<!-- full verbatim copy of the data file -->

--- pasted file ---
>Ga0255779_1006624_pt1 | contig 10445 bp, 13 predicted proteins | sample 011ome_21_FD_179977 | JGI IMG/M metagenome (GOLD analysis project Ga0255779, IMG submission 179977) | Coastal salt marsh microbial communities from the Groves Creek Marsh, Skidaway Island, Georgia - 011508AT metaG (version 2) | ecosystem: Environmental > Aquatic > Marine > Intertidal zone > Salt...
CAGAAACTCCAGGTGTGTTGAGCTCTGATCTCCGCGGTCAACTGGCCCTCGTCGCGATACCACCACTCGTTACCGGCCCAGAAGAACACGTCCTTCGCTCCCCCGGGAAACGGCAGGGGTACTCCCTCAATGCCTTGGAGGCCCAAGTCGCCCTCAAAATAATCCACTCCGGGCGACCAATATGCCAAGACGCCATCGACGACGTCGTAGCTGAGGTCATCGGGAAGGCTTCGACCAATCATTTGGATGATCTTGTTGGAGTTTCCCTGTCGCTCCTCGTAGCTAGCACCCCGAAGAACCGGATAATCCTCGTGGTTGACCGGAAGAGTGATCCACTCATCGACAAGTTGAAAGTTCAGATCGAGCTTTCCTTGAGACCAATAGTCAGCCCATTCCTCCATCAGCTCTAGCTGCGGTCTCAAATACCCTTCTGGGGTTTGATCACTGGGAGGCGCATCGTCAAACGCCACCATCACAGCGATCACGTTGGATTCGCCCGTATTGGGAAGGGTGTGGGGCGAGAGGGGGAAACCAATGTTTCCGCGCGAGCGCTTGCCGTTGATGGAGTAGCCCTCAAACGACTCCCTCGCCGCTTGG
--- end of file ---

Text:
>Ga0255779_1006624_pt1 | contig 10445 bp, 13 predicted proteins | sample 011ome_21_FD_179977 | JGI IMG/M metagenome (GOLD analysis project Ga0255779, IMG submission 179977) | Coastal salt marsh microbial communities from the Groves Creek Marsh, Skidaway Island, Georgia - 011508AT metaG (version 2) | ecosystem: Environmental > Aquatic > Marine > Intertidal zone > Salt...
CAGAAACTCCAGGTGTGTTGAGCTCTGATCTCCGCGGTCAACTGGCCCTCGTCGCGATACCACCACTCGTTACCGGCCCAGAAGAACACGTCCTTCGCTCCCCCGGGAAACGGCAGGGGTACTCCCTCAATGCCTTGGAGGCCCAAGTCGCCCTCAAAATAATCCACTCCGGGCGACCAATATGCCAAGACGCCATCGACGACGTCGTAGCTGAGGTCATCGGGAAGGCTTCGACCAATCATTTGGATGATCTTGTTGGAGTTTCCCTGTCGCTCCTCGTAGCTAGCACCCCGAAGAACCGGATAATCCTCGTGGTTGACCGGAAGAGTGATCCACTCATCGACAAGTTGAAAGTTCAGATCGAGCTTTCCTTGAGACCAATAGTCAGCCCATTCCTCCATCAGCTCTAGCTGCGGTCTCAAATACCCTTCTGGGGTTTGATCACTGGGAGGCGCATCGTCAAACGCCACCATCACAGCGATCACGTTGGATTCGCCCGTATTGGGAAGGGTGTGGGGCGAGAGGGGGAAACCAATGTTTCCGCGCGAGCGCTTGCCGTTGATGGAGTAGCCCTCAAACGACTCCCTCGCCGCTTGG